A cover plate 140 is secured on the top of the mixing bowl 101. Centrally formed on the cover plate 140 to define a cylindrical opening 141 therein is a collar portion 142. The upper end of the rotor shaft 120 extends upwardly through the opening 141. Mounted by being bolted by bolts 143 on the cover plate 140 is bearing means 144 for rotatably supporting the upper end of the rotor shaft 120. The bearing means 144 is made up of an annular elastic insulating ring 145 and an annular bearing member 146. The insulating ring 145 and bearing member 146 are made in substantially the same manner as those in the bearing means mounted within the lower rotor support structure 115.
The cover plate 140 has a series of circular air holes 150 formed to define a circle concentric with its central axis. The holes 150 are preferably equally spaced apart circumferentially and are located from the center point of the cover plate a distance approximately equal to three-quarters of the radius of the cover plate. Formed within the circle defined by the series of holes 150 are diametrically spaced apart guide openings 151. The guide openings 151 are designed for receiving vertically extending guide posts or shafts 152 which are mounted on the upper surface of an air impact diaphragm 153. The impact diaphragm 153 is part of the aforementioned airflow control means 103 and has a central opening 154 formed therein.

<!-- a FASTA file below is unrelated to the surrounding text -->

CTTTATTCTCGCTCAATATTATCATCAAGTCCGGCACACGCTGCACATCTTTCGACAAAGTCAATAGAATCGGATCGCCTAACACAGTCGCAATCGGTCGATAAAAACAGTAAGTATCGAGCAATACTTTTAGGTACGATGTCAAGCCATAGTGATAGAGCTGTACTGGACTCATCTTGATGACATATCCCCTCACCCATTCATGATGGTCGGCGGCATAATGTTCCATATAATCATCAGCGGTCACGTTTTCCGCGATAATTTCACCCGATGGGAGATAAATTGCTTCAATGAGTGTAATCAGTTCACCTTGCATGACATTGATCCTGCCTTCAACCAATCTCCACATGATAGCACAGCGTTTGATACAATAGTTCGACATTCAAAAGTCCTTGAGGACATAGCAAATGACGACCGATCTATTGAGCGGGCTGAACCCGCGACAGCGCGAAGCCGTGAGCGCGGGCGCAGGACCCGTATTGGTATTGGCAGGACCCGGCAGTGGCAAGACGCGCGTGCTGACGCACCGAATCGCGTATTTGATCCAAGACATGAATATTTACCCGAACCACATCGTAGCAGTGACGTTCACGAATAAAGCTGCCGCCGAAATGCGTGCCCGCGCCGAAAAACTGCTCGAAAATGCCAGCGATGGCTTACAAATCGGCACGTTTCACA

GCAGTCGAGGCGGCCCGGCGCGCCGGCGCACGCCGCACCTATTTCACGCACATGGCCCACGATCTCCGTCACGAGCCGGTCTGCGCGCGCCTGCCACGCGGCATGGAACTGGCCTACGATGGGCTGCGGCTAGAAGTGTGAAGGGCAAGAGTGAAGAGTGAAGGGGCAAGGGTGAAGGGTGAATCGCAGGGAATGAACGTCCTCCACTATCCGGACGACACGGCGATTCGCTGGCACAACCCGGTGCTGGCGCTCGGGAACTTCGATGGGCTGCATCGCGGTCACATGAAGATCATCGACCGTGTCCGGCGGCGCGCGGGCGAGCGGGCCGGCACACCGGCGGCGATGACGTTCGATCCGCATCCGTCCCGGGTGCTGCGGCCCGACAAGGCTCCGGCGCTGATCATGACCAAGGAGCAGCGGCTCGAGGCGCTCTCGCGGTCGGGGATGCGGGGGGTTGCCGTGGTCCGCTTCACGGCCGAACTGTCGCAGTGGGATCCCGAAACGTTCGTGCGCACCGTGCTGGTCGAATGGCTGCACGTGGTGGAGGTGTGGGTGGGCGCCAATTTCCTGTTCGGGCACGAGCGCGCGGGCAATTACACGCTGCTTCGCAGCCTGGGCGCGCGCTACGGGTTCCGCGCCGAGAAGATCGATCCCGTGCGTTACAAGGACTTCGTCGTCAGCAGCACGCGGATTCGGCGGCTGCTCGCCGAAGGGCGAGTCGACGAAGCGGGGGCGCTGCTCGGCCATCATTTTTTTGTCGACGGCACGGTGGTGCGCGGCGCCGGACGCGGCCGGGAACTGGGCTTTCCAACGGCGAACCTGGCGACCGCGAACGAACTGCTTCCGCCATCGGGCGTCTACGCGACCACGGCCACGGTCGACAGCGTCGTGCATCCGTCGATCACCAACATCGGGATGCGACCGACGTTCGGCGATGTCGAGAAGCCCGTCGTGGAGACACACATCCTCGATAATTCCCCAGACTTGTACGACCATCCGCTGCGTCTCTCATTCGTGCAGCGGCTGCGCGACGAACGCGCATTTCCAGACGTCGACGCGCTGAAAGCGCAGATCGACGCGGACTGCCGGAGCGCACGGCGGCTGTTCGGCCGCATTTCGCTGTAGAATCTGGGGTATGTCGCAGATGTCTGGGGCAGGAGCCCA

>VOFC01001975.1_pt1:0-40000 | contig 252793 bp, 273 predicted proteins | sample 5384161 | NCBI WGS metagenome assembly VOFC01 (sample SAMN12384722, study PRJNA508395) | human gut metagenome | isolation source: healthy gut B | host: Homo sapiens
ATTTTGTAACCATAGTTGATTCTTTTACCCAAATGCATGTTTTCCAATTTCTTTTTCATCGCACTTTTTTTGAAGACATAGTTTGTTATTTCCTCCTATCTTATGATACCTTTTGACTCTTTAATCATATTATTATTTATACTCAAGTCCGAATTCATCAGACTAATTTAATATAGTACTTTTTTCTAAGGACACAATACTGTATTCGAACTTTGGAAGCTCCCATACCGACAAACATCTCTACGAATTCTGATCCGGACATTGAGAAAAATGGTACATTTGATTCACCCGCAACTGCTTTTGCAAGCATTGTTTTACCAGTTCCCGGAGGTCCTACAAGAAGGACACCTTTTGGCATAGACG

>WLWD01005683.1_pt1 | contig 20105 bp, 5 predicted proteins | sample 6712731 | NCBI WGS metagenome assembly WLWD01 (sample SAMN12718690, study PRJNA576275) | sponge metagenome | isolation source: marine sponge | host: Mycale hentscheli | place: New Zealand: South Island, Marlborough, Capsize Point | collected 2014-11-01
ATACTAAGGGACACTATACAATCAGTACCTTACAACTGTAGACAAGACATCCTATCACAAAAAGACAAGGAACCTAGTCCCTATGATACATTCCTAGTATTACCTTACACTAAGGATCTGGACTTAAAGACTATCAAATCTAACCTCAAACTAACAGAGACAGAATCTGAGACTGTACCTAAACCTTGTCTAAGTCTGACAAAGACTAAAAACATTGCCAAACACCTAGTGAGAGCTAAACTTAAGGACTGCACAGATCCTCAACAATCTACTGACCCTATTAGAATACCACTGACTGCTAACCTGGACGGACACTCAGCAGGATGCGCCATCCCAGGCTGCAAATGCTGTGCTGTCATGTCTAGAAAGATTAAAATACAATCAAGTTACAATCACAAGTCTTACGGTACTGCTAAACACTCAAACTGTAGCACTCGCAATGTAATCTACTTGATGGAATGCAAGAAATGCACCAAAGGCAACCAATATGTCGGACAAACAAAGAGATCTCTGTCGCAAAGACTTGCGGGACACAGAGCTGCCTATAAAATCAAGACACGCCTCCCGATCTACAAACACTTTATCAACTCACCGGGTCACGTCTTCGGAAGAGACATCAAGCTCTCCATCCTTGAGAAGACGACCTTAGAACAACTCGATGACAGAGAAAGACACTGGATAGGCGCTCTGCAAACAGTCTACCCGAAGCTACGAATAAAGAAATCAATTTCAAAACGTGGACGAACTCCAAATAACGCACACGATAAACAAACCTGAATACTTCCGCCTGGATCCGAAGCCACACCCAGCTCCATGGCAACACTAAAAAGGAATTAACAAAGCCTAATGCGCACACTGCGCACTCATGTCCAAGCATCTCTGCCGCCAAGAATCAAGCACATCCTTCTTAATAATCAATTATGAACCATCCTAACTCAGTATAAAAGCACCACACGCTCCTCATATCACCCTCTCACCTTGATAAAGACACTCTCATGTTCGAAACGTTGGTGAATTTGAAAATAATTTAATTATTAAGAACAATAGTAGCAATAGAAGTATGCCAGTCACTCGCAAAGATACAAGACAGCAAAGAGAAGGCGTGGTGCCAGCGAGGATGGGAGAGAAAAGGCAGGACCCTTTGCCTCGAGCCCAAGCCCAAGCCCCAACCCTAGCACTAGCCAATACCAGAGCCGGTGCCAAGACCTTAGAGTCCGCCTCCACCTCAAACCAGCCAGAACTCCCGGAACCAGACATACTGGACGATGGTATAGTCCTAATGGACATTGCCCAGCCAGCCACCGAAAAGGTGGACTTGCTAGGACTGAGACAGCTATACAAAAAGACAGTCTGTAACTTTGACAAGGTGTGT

An annular shaped bellows-like member 154 is secured around the outer edge of the impact diaphragm 153. The outer edge of the bellows member 154 is clamped between the upper edge of the bowl 101 and the lower surface of the bowl cover plate 140 and defines an air-tight seal therebetween. The impact diaphragm 153 is shown mounted in situ in FIG. 5 and forms a floating damper plate which closes the air holes 150 when biased in its upper position, as shown in FIG. 5, and which as it is moved downwardly defines an air passage from the holes 150 through its central opening 154 into the mixing bowl 101, as indicated by arrows in FIG. 7. The bellows 154 functions to permit the air impact diaphragm plate 153 to move freely up and down.
It is noted that the area of the impact plate 153, its central opening 154 and the mixing bowl outlet 112 should be designed so that the diaphragm plate 153 does not tend to hunt for an equilibrium position during operation of the apparatus 100.
Outwardly and downwardly curving air flow control structure 160 is illustrated secured by the upwardly extending shafts 152 on the lower side of the impact diaphragm 153. The structure 160 functions to direct or turn air flowing into the mixing bowl 101 through the opening 154 in a downward direction for discharge out the bowl ports 112.